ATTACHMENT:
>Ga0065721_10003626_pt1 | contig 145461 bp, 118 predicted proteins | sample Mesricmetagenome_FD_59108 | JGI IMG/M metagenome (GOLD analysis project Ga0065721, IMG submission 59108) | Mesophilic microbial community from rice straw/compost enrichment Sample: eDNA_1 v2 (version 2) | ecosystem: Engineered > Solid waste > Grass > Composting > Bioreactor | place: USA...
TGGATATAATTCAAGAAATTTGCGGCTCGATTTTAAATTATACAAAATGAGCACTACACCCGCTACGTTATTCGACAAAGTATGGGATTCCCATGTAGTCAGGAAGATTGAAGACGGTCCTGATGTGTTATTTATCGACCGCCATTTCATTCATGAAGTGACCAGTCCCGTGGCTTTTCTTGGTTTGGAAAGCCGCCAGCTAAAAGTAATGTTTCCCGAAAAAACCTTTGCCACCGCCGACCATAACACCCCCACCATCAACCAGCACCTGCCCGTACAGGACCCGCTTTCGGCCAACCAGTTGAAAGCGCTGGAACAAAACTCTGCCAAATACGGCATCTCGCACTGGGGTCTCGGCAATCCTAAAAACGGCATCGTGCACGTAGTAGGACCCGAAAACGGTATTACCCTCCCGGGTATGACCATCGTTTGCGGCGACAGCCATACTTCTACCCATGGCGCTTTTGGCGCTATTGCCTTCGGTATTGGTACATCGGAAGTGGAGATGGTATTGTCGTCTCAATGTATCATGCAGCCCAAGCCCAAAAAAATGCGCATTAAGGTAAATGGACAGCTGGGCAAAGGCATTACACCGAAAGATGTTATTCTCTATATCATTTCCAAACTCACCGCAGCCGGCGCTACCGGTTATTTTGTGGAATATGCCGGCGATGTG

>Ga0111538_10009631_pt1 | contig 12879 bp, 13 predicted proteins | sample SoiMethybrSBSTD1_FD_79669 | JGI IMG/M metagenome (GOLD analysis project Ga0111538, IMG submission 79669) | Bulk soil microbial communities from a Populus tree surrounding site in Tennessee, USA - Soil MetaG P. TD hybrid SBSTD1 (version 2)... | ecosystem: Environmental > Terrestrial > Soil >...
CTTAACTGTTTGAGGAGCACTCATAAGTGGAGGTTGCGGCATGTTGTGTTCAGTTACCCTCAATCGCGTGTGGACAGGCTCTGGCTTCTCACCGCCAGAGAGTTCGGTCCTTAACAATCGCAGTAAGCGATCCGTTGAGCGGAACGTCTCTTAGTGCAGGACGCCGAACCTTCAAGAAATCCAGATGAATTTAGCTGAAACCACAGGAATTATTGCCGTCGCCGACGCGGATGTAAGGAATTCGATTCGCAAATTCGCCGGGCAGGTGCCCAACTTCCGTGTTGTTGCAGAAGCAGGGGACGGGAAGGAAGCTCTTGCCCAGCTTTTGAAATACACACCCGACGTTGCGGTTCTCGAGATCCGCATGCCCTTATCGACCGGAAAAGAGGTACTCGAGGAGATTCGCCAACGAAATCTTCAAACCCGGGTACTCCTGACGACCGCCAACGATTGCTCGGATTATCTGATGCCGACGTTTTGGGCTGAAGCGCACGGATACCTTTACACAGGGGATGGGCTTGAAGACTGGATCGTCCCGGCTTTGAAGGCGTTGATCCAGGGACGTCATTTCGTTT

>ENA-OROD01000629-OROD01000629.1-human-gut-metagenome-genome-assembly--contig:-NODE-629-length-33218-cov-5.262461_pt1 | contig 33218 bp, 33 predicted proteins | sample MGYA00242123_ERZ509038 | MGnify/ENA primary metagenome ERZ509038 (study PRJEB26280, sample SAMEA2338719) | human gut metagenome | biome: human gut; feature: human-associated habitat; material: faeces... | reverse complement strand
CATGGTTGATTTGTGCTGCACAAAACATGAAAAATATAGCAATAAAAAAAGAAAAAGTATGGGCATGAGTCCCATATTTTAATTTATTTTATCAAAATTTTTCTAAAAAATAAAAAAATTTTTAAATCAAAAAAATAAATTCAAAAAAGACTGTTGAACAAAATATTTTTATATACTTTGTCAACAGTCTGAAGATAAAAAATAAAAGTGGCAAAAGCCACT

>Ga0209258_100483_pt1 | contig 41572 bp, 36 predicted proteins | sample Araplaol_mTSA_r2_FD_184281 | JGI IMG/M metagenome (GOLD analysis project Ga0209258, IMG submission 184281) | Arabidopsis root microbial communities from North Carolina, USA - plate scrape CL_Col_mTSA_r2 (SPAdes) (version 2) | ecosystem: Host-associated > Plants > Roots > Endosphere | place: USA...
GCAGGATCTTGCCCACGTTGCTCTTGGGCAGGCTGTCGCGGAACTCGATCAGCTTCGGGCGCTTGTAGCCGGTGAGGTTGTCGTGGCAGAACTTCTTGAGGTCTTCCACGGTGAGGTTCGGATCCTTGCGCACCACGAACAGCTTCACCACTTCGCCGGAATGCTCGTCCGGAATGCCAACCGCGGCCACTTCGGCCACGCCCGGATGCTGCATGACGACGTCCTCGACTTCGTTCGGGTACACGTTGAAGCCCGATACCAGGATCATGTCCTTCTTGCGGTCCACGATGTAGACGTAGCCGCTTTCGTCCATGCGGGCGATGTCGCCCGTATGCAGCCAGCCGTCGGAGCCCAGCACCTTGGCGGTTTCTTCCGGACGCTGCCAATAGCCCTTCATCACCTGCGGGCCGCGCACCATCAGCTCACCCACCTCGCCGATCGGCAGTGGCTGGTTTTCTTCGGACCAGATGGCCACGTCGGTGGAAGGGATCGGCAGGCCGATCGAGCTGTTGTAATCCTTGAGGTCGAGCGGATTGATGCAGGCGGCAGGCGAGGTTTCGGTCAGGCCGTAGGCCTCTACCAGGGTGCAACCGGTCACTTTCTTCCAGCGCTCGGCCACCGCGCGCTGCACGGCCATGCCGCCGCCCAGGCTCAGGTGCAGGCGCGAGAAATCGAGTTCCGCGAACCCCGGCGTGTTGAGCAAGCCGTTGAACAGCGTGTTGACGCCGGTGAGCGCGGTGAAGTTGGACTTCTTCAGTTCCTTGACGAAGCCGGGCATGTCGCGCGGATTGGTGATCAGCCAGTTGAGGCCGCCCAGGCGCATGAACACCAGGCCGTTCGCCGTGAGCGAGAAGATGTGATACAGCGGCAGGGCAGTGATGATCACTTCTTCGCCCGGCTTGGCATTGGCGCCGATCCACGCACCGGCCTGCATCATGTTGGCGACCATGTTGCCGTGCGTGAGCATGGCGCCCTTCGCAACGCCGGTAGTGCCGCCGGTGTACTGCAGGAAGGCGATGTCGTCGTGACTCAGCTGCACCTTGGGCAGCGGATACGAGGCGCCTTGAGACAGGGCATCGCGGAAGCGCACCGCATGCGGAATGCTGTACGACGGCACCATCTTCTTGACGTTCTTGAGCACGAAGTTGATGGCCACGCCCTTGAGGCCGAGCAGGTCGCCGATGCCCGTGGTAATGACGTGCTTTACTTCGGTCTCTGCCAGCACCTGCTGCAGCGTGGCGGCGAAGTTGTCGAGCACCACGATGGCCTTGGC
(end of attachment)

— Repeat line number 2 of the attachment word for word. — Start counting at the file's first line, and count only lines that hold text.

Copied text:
TGGATATAATTCAAGAAATTTGCGGCTCGATTTTAAATTATACAAAATGAGCACTACACCCGCTACGTTATTCGACAAAGTATGGGATTCCCATGTAGTCAGGAAGATTGAAGACGGTCCTGATGTGTTATTTATCGACCGCCATTTCATTCATGAAGTGACCAGTCCCGTGGCTTTTCTTGGTTTGGAAAGCCGCCAGCTAAAAGTAATGTTTCCCGAAAAAACCTTTGCCACCGCCGACCATAACACCCCCACCATCAACCAGCACCTGCCCGTACAGGACCCGCTTTCGGCCAACCAGTTGAAAGCGCTGGAACAAAACTCTGCCAAATACGGCATCTCGCACTGGGGTCTCGGCAATCCTAAAAACGGCATCGTGCACGTAGTAGGACCCGAAAACGGTATTACCCTCCCGGGTATGACCATCGTTTGCGGCGACAGCCATACTTCTACCCATGGCGCTTTTGGCGCTATTGCCTTCGGTATTGGTACATCGGAAGTGGAGATGGTATTGTCGTCTCAATGTATCATGCAGCCCAAGCCCAAAAAAATGCGCATTAAGGTAAATGGACAGCTGGGCAAAGGCATTACACCGAAAGATGTTATTCTCTATATCATTTCCAAACTCACCGCAGCCGGCGCTACCGGTTATTTTGTGGAATATGCCGGCGATGTG